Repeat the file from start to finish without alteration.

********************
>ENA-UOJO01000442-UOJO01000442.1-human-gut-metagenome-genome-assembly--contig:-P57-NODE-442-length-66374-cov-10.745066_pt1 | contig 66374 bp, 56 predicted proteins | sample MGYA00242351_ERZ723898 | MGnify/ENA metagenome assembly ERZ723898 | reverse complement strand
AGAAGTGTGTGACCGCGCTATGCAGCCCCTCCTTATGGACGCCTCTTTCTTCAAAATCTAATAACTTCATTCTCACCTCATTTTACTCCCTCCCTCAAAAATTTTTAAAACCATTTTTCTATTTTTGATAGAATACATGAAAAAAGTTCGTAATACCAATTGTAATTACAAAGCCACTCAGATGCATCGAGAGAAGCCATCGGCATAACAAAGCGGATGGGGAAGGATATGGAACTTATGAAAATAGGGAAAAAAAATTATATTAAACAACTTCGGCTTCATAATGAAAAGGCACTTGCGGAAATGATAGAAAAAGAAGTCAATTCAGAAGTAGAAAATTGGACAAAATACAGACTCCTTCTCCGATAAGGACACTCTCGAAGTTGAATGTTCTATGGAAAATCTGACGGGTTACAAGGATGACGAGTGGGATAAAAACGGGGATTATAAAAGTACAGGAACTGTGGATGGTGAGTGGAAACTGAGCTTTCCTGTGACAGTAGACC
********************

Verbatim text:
>ENA-UOJO01000442-UOJO01000442.1-human-gut-metagenome-genome-assembly--contig:-P57-NODE-442-length-66374-cov-10.745066_pt1 | contig 66374 bp, 56 predicted proteins | sample MGYA00242351_ERZ723898 | MGnify/ENA metagenome assembly ERZ723898 | reverse complement strand
AGAAGTGTGTGACCGCGCTATGCAGCCCCTCCTTATGGACGCCTCTTTCTTCAAAATCTAATAACTTCATTCTCACCTCATTTTACTCCCTCCCTCAAAAATTTTTAAAACCATTTTTCTATTTTTGATAGAATACATGAAAAAAGTTCGTAATACCAATTGTAATTACAAAGCCACTCAGATGCATCGAGAGAAGCCATCGGCATAACAAAGCGGATGGGGAAGGATATGGAACTTATGAAAATAGGGAAAAAAAATTATATTAAACAACTTCGGCTTCATAATGAAAAGGCACTTGCGGAAATGATAGAAAAAGAAGTCAATTCAGAAGTAGAAAATTGGACAAAATACAGACTCCTTCTCCGATAAGGACACTCTCGAAGTTGAATGTTCTATGGAAAATCTGACGGGTTACAAGGATGACGAGTGGGATAAAAACGGGGATTATAAAAGTACAGGAACTGTGGATGGTGAGTGGAAACTGAGCTTTCCTGTGACAGTAGACC